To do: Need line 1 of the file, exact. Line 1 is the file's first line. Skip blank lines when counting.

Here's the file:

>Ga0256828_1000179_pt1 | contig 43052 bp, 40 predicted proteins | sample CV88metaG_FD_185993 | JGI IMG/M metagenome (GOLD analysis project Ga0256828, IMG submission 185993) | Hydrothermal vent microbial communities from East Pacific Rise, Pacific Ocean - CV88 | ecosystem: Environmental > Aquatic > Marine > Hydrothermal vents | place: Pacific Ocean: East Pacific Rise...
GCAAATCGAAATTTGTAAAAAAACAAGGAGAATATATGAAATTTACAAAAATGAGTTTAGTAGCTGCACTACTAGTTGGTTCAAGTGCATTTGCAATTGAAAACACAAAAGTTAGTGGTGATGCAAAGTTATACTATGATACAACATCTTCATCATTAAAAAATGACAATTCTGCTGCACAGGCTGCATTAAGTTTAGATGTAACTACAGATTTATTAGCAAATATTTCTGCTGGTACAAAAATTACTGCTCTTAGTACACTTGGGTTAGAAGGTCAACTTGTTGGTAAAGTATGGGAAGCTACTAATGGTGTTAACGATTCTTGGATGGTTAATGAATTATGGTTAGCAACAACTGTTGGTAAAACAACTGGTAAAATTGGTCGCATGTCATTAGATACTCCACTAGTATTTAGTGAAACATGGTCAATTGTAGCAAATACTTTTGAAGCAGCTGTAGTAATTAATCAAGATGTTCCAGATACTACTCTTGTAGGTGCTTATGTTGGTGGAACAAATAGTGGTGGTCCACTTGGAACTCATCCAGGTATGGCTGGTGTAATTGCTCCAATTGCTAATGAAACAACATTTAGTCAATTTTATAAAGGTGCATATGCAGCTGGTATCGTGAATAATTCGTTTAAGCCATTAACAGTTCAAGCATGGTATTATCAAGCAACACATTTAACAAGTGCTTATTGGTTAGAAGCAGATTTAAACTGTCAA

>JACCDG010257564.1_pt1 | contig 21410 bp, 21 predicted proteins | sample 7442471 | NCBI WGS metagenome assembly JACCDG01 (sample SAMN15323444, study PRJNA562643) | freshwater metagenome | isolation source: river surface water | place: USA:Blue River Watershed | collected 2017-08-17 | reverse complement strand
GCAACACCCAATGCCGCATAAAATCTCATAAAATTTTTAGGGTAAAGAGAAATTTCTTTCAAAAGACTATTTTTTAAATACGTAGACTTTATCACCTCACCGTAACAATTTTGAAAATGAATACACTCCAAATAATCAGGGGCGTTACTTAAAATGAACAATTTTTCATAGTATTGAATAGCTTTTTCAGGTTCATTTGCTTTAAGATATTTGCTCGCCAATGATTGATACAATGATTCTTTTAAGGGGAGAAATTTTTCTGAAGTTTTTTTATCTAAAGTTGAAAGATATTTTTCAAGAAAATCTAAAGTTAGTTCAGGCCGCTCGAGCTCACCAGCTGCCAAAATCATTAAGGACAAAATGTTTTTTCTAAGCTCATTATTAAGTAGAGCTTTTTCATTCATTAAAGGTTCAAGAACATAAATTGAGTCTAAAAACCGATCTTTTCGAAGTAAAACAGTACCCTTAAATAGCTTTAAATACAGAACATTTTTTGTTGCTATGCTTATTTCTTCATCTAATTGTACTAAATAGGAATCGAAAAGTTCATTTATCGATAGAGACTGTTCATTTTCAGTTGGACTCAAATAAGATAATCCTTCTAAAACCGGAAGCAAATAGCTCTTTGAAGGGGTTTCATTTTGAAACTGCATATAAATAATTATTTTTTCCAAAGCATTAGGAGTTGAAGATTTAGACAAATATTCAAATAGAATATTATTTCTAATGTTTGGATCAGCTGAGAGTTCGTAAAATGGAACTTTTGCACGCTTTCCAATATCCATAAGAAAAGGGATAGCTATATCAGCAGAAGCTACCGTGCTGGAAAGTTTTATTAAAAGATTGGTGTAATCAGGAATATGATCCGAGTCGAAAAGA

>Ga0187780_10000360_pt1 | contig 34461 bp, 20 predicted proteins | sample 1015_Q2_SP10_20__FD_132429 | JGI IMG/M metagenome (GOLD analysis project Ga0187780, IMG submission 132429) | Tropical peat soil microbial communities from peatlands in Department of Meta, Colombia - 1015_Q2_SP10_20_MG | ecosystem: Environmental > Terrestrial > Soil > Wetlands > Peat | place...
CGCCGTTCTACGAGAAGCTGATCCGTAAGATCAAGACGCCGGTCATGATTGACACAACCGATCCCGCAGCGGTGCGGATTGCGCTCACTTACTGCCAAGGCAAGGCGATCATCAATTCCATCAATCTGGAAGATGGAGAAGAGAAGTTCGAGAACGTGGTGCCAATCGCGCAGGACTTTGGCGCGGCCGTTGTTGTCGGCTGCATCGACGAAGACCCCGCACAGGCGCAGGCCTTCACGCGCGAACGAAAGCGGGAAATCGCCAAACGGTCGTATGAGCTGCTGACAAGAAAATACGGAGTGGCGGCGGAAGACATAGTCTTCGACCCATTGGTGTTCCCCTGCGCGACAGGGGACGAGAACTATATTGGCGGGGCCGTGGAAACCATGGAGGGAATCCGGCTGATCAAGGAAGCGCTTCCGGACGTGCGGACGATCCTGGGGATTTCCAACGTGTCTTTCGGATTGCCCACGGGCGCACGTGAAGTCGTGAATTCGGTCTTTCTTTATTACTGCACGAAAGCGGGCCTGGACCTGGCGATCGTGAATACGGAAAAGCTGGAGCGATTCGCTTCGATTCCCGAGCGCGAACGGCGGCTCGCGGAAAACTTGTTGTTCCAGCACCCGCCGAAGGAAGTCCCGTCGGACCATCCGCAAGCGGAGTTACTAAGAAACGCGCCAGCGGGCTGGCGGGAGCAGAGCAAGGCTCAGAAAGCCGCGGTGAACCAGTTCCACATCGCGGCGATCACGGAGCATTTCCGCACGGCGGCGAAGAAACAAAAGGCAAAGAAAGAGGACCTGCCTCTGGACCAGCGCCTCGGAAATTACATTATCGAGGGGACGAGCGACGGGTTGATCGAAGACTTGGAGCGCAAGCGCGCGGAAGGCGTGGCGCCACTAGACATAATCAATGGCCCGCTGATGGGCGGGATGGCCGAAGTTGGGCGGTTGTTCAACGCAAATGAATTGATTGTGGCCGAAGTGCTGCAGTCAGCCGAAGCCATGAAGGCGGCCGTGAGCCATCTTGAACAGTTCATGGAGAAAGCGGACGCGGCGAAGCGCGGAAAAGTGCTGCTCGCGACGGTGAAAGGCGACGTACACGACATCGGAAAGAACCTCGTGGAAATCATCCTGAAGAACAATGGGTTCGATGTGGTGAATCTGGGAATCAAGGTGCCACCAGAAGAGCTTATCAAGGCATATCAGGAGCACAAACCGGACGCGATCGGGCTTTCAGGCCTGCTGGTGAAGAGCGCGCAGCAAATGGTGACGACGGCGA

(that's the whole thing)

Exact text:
>Ga0256828_1000179_pt1 | contig 43052 bp, 40 predicted proteins | sample CV88metaG_FD_185993 | JGI IMG/M metagenome (GOLD analysis project Ga0256828, IMG submission 185993) | Hydrothermal vent microbial communities from East Pacific Rise, Pacific Ocean - CV88 | ecosystem: Environmental > Aquatic > Marine > Hydrothermal vents | place: Pacific Ocean: East Pacific Rise...